An effective technique is to train in every mood, especially when you do not feel like running, either through tiredness or hunger. Another is to speed up when in pain, if for no other reason than to respond differently to natural instincts, this breaks the monotony of running.

Although unconventional Robillard offers invaluable advice on how to view and tackle ultramarathons. Ultimately, he believes endurance challenges are akin to difficult life events; the sharper you react the more empowered you are to succeed.

An Ultra Transformation

Finding Ultra (2012) by Rich Roll

Serious Swimmer

Roll was born in the 1960s and by age six he was swimming, inspired by his grandfather who was a top swimmer, an Olympic hopeful and local legend. He was mentored by excellent older swimmers and his love for the water grew as he began winning local summer school meets before he was ten.

He was bullied throughout his school years so worked hard on his studies rather than his social life. It taught him to accept and thrive despite pain, as he was accustomed to the disconnect with his peers.

His tenacity to develop and realise his swimming potential resulted in him training in the pool as early as 5am and accumulating over eighteen hours of swimming a week. At age sixteen he was travelling all over the United States competing in the 200m butterfly, recognised as eighth in the country for his age group, often finishing in second place. He also single-handedly inspired his school to found a swimming team.

He attended Stanford University due to its superb swimming programme and was made freshman co-captain.

Audacious Alcoholic

Roll’s performance levels would soon fall once he was hooked on drinking alcohol, which was partly a mechanism to overcome his social anxiety. He dropped out of the team and would later become a legal assistant in New York. His raucous social drinking lead him to dodging DUIs, a failed marriage and eventually being arrested in Los Angeles.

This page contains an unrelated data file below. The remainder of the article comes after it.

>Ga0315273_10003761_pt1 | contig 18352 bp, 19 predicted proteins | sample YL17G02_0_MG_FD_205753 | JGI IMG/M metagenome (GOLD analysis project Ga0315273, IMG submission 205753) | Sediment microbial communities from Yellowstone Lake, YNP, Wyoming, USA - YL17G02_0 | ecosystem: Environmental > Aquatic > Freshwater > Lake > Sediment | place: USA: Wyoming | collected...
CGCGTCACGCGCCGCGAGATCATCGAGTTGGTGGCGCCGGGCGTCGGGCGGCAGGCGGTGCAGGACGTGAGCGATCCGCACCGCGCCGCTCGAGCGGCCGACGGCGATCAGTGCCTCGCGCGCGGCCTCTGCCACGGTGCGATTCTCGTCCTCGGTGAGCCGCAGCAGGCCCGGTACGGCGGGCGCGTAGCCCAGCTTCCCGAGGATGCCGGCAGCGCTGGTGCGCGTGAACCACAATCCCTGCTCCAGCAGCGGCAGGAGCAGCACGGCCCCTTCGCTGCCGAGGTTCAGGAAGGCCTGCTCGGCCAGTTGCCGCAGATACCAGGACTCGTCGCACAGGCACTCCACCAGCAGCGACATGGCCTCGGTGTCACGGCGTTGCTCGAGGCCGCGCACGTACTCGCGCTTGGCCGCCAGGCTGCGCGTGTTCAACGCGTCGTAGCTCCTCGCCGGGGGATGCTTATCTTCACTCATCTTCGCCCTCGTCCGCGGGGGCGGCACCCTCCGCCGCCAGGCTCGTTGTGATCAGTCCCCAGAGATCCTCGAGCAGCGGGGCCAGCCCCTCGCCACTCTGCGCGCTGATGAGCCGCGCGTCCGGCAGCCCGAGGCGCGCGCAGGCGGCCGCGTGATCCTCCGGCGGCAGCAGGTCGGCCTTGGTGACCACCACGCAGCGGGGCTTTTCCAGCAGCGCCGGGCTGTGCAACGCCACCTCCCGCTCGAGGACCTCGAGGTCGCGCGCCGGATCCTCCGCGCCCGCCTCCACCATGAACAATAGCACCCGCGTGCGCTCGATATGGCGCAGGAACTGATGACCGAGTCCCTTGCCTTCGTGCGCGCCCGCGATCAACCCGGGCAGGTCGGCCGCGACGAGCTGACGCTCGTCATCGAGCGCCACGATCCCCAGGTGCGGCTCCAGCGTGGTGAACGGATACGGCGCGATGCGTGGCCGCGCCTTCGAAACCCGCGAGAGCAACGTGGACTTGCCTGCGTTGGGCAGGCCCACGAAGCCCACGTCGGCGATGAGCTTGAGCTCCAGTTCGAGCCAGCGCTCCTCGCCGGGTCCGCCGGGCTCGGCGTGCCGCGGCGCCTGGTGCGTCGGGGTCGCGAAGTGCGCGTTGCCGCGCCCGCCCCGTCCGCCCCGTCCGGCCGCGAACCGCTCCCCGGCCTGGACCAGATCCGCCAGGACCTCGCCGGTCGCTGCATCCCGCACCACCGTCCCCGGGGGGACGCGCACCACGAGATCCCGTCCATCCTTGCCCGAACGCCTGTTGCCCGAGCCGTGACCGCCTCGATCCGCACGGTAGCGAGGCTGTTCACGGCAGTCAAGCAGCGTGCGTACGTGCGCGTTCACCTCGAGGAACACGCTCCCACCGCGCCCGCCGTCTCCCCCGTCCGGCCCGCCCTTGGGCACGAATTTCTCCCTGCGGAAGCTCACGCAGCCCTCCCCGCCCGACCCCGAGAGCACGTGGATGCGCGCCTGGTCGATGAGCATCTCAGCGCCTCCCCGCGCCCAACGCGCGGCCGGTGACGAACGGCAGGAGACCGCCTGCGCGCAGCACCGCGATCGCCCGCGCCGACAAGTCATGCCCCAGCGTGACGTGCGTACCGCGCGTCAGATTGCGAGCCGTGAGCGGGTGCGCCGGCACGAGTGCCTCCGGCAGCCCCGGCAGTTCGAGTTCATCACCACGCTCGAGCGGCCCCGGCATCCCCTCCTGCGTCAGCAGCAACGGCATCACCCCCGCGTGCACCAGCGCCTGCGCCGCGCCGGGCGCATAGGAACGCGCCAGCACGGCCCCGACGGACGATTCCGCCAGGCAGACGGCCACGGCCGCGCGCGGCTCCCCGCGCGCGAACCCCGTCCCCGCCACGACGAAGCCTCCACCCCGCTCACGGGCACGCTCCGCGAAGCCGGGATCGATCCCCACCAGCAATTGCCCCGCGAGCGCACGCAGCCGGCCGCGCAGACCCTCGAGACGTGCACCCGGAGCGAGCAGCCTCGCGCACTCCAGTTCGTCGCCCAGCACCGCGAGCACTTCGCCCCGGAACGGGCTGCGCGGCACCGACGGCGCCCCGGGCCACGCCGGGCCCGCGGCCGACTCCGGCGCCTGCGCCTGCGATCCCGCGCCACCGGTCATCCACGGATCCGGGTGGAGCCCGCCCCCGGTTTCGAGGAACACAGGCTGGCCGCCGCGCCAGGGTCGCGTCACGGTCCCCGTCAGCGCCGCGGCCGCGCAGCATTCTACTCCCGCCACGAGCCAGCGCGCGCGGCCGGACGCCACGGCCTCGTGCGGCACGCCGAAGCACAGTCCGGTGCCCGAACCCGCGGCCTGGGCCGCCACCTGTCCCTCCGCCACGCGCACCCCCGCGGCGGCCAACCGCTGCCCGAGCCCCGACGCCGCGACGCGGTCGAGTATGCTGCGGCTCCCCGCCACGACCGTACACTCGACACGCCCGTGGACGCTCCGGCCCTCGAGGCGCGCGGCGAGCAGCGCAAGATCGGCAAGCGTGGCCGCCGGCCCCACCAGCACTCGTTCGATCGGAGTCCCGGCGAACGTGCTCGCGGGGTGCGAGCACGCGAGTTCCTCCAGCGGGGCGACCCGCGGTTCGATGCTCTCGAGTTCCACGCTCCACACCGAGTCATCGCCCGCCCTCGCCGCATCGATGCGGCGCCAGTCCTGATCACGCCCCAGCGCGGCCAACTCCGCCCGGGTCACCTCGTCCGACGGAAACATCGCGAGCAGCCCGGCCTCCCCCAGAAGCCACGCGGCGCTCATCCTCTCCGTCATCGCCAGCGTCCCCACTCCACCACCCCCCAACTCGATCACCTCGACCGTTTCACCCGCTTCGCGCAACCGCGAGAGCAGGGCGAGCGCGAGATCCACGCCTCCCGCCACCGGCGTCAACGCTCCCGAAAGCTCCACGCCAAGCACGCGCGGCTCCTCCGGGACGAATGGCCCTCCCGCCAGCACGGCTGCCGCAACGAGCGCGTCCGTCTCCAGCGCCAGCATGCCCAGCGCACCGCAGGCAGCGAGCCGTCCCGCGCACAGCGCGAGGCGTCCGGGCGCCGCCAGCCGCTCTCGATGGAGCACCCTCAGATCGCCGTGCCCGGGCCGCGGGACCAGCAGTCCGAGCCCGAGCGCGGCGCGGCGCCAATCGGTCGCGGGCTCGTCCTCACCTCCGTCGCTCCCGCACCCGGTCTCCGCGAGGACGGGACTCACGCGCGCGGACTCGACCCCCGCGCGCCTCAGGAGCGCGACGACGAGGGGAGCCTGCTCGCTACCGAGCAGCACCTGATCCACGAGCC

Roll continued to relapse until he was forced into rehab after realising he had a problem and would lose his job if he did not change his habits. Over the next one hundred days Roll changed his perception of himself, and rid himself of resentment and fear in order to draw on spirituality and faithfulness to recover.

Lean Vegan Triathlete

Despite staying sober for many years, fathering a family and setting up a successful entertainment law firm, Roll was overweight and addicted to unhealthy foods. As he turned forty he knew he needed to change if he wanted to live longer. So he transformed his diet with support from his yoga and juice enthusiast wife.

Roll quickly adjusted to a vegan diet, similar to Scott Jurek, becoming ripped and losing over forty-five pounds. Inspired by the popular movement of Ironman Triathlons, he entered a long-course hilly half distance in 2007 but did not finish, suffering cramp and succumbing to high muscle lactate. In the same year he had to walk the last eight miles of the Long Beach Marathon.

So in May 2008, Roll experimented more with his food choices, motivated by fuel optimisation rather than for political or ethical reasons, and worked with top coach Chris Hauth.

After lactate tests, months of zone 2 training, periodisations and a whole-foods plant-based diet Roll steadily enhanced his aerobic endurance capacity.

Inspired by David Goggins, he completed the UltraMan World Championships in 2008 (eleventh overall) and 2009 (sixth overall). Not satisfied, Roll embraced an even more extreme test of fitness in 2010 – the EPIC 5 adventure. Alongside Jason Lester, a disabled athlete and friend, he embarked on a series of back-to-back Ironman Triathlons on the islands of Hawaii.

Despite the enormity of the challenge, adverse weather conditions, frequent mechanical faults with bicycles, saddle rashes and the loss of essential gear, they both navigated five separate islands over seven days, accumulating 12 miles of swim, 560 miles of cycling and 131 miles of running (703 miles in total).


Roll’s journey from high school swimmer to chronic alcoholic, and overweight lawyer to elite endurance triathlete is remarkable. Along with an unwavering dedication to change his life, Roll took advantage of the advice and presence of national swimming champions, Olympic Trial qualifiers, and even Olympic medalists. He came into contact with some of the best swimmers in the world, including his idols such as Pablo Morales and John Moffet.